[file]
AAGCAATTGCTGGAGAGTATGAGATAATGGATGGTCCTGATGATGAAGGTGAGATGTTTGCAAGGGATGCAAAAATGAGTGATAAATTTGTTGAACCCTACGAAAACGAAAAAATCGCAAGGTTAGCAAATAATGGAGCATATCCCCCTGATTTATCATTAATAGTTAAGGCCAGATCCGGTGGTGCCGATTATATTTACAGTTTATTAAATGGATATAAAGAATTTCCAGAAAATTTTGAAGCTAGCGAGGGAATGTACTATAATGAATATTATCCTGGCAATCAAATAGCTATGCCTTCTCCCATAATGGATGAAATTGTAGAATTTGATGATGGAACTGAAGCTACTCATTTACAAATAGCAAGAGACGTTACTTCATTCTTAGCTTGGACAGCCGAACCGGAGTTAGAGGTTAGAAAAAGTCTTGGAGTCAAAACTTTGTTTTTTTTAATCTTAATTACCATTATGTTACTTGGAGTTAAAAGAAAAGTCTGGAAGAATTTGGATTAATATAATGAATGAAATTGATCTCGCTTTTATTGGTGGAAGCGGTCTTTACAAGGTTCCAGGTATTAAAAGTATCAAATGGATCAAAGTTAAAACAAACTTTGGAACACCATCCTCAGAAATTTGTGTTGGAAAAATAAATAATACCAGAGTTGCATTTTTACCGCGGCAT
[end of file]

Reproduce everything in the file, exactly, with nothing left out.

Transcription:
AAGCAATTGCTGGAGAGTATGAGATAATGGATGGTCCTGATGATGAAGGTGAGATGTTTGCAAGGGATGCAAAAATGAGTGATAAATTTGTTGAACCCTACGAAAACGAAAAAATCGCAAGGTTAGCAAATAATGGAGCATATCCCCCTGATTTATCATTAATAGTTAAGGCCAGATCCGGTGGTGCCGATTATATTTACAGTTTATTAAATGGATATAAAGAATTTCCAGAAAATTTTGAAGCTAGCGAGGGAATGTACTATAATGAATATTATCCTGGCAATCAAATAGCTATGCCTTCTCCCATAATGGATGAAATTGTAGAATTTGATGATGGAACTGAAGCTACTCATTTACAAATAGCAAGAGACGTTACTTCATTCTTAGCTTGGACAGCCGAACCGGAGTTAGAGGTTAGAAAAAGTCTTGGAGTCAAAACTTTGTTTTTTTTAATCTTAATTACCATTATGTTACTTGGAGTTAAAAGAAAAGTCTGGAAGAATTTGGATTAATATAATGAATGAAATTGATCTCGCTTTTATTGGTGGAAGCGGTCTTTACAAGGTTCCAGGTATTAAAAGTATCAAATGGATCAAAGTTAAAACAAACTTTGGAACACCATCCTCAGAAATTTGTGTTGGAAAAATAAATAATACCAGAGTTGCATTTTTACCGCGGCAT